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Student volunteers highlight the valuable role universities can play in their communities

Francis Wight

Network Development Director
Student Hubs

More than 725,000 students (31% of the total student population) volunteer in their communities each year, having an invaluable impact on local people and services.

How aware are the general public that this is happening? And, in light of recent political events, what more could universities be doing to support their communities?

When Britain voted to leave the EU, it did so against the advice of academics and vice-chancellors from across the higher education sector. The Brexit vote exposed a disconnect between universities and the public. Many university cities, including Sheffield (60,000 students) and Birmingham (63,000 students) returned a Leave vote. This suggests the public has not been listening to universities as much as we had thought. Many people with no direct involvement in or experience of university may not recognise the important role universities can – and do – play in their local community and economy.

So what can universities do to improve public engagement with their work? How can they show their value to local communities?

The Step up to Serve Campaign’s #iwill week (21­­–25 November) provides universities with an excellent opportunity to demonstrate their commitment and highlight the work they are already doing to tackle local community needs. The UK-wide #iwill campaign aims to increase the number of 10- to 20 year-olds getting involved in social action like volunteering.

At the University of Winchester, the Winchester Hub student committee have used #iwill week to promote the wide range of volunteering projects they offer and encourage students who haven’t taken part in volunteering before to ‘Give it a Go’. The university has also made a public commitment to social action through its #iwill pledge, committing to ensuring every student is encouraged to take part. Campaigns like #iwill week and Student Volunteering Week (20–26 February 2017) highlight the impact students are having in their communities. Universities can use these national campaigns to demonstrate to local residents, community groups and councils that this is something their institution cares about.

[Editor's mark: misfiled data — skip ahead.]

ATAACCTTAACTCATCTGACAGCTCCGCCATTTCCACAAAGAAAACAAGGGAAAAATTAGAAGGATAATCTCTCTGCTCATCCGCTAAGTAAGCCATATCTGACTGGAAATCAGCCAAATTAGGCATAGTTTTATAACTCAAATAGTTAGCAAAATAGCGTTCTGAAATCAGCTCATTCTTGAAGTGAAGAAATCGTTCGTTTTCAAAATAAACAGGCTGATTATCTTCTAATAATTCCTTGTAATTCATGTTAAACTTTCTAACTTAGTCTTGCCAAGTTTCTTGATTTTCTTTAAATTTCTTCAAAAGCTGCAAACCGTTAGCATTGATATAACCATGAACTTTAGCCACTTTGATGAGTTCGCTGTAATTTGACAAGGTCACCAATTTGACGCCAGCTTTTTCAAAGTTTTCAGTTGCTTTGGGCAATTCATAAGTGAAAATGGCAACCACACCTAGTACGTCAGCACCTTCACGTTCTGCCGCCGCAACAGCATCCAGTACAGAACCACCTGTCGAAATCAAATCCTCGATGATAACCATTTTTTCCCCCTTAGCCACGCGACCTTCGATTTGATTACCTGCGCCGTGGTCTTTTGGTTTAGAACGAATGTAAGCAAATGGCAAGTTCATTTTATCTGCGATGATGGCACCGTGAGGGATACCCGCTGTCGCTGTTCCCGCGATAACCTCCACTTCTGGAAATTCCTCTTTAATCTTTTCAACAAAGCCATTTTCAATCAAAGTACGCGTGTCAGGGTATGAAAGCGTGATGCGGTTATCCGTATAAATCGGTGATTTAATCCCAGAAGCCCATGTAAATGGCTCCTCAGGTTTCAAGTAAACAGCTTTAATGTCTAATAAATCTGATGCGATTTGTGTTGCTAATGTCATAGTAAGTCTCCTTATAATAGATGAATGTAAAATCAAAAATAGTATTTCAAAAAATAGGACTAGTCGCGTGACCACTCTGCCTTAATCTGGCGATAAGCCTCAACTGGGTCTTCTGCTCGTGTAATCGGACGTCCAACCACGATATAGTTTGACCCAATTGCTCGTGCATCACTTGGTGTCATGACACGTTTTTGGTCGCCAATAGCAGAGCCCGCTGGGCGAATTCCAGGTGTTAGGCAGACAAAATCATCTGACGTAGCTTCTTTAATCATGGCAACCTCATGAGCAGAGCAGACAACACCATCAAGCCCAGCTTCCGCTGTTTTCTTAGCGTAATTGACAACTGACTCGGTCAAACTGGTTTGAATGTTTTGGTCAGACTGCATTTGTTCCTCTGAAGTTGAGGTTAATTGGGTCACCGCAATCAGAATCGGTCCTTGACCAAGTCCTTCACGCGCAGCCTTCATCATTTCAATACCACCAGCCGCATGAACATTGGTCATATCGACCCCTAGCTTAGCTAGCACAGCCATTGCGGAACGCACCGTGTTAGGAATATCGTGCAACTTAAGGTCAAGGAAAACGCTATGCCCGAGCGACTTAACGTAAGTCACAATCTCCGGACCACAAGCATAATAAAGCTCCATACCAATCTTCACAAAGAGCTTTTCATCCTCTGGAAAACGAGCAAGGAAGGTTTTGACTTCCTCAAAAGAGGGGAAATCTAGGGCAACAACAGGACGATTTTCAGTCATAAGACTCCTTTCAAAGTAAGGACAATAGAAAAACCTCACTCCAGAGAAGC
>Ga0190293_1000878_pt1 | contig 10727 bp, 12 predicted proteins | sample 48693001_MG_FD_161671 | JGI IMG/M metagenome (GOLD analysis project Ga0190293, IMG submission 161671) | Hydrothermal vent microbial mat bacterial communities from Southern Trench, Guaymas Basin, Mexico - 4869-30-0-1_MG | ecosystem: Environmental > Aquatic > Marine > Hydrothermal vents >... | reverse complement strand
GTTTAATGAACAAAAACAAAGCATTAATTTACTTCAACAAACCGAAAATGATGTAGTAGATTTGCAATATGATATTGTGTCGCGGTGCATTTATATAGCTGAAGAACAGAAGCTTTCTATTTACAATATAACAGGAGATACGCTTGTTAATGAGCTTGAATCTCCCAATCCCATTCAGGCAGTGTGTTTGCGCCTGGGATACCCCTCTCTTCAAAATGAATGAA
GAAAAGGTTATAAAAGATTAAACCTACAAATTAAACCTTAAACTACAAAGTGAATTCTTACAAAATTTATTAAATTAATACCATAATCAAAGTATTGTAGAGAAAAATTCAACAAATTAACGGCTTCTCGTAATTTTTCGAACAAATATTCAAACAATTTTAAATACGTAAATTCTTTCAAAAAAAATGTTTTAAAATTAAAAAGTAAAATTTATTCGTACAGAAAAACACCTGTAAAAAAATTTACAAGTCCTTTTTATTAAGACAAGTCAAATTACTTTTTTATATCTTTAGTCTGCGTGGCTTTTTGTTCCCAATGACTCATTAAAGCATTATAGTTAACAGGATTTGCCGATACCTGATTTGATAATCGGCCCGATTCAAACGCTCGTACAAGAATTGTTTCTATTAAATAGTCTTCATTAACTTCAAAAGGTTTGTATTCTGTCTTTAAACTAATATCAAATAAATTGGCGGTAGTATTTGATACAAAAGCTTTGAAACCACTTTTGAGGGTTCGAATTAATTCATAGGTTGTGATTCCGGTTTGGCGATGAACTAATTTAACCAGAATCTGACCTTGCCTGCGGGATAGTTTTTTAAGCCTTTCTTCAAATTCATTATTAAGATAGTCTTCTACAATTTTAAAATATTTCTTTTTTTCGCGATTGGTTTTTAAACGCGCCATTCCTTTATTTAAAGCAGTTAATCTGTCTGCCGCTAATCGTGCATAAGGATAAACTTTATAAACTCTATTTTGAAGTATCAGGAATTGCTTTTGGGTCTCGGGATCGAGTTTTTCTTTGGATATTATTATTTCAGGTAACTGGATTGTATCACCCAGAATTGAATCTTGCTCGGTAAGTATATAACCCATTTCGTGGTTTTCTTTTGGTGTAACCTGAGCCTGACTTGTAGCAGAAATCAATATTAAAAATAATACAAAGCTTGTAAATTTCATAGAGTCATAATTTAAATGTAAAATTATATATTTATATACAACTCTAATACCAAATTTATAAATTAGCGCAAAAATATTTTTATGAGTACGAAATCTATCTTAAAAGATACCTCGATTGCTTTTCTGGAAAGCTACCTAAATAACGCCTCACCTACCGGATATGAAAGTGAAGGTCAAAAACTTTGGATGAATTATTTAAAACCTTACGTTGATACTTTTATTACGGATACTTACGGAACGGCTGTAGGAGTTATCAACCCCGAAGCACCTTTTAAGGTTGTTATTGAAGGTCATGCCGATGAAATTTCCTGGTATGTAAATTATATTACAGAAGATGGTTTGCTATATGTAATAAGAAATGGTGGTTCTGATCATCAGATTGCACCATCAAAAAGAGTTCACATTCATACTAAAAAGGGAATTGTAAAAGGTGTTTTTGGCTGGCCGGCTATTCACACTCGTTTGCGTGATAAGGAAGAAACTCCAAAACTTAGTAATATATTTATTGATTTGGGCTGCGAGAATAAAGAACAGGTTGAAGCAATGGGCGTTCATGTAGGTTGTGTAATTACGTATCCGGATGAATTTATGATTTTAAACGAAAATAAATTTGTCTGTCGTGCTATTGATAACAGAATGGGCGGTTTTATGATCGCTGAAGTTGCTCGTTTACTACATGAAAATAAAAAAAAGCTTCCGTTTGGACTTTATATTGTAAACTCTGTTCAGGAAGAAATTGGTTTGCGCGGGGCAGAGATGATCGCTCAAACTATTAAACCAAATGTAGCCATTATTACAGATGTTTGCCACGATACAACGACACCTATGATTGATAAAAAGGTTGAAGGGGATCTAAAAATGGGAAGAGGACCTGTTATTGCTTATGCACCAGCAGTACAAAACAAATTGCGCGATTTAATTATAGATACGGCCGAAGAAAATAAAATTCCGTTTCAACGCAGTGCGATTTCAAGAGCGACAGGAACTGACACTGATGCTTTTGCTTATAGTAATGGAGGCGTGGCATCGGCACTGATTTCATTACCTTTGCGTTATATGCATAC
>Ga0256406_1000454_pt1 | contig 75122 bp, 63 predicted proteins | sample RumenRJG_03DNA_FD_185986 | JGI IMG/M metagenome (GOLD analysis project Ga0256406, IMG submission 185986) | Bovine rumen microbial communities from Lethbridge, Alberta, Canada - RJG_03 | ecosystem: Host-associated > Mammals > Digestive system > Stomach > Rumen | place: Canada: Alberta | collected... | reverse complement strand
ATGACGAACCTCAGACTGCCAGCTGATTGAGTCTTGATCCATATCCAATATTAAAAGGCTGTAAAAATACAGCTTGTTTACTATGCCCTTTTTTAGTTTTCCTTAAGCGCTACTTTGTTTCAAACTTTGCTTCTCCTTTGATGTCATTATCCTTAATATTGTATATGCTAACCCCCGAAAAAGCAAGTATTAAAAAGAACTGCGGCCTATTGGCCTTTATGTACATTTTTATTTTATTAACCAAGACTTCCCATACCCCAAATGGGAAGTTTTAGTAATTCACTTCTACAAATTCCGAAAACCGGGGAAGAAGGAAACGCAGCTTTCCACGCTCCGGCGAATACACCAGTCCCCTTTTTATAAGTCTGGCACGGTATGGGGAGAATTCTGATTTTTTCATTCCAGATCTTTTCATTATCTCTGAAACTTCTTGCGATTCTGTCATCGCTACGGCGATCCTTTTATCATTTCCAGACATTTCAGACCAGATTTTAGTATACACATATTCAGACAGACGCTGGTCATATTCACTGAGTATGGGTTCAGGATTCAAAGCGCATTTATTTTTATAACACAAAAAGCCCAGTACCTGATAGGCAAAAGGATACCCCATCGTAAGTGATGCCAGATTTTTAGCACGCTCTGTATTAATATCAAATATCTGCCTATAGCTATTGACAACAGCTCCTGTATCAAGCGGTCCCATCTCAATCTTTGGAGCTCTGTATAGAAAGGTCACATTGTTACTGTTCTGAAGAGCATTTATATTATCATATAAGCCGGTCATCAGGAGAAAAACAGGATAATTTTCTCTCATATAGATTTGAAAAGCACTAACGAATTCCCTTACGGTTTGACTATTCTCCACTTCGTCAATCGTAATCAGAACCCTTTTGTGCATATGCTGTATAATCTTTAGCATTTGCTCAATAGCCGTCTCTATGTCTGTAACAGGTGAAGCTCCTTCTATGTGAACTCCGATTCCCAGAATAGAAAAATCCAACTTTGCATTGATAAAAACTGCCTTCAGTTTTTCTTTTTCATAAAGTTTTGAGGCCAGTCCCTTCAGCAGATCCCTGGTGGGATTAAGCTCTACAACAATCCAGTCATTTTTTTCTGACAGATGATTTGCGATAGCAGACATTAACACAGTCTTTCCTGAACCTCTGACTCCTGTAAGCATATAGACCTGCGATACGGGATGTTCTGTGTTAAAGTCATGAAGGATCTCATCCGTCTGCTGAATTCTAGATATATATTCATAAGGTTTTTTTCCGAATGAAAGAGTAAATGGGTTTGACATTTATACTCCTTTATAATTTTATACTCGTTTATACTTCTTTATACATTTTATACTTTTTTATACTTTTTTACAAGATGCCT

Universities must back up good intentions with investment

There is, however, a limit to the power of these campaigns. Without demonstrable results on the ground, there’s the risk that pledges of support become empty gestures. It is crucial that words are matched with investment. As well as committing to social action in their strategies (as Manchester, Nottingham and Winchester have done), universities have to invest in providing opportunities for students to make a difference locally. For communities to feel the full benefit of student volunteers, universities need to provide those volunteers with high quality opportunities, support and training to ensure they are able to have a positive impact.

When universities do this, the results are impressive. Across the Student Hubs network, where we are funded by universities to deliver quality social action programmes, it is evident how much local communities benefit from student engagement. Of the schools, care homes and wide range of community partners we worked with in 2015–16, 91% felt they benefited from specifically engaging students.

Universities contribute significantly to the public good in the UK but many people see institutions in isolation, disconnected from their local area. Investment in student social action can help to challenge this perception. This is something both existing institutions and, in light of the Higher Education and Research Bill, new providers should be prioritising.

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Scott Brerton
Scott Brerton says:
25 November 2016 at 14:41

How aware are the general public that this is happening? They're not, well not me at least anyway. Like mentioned in the article, we have had a hectic year in terms of news and politics and it is a shame that stories like this get buried. It's quite staggering (and somewhat heartening) that 31% of students are volunteering.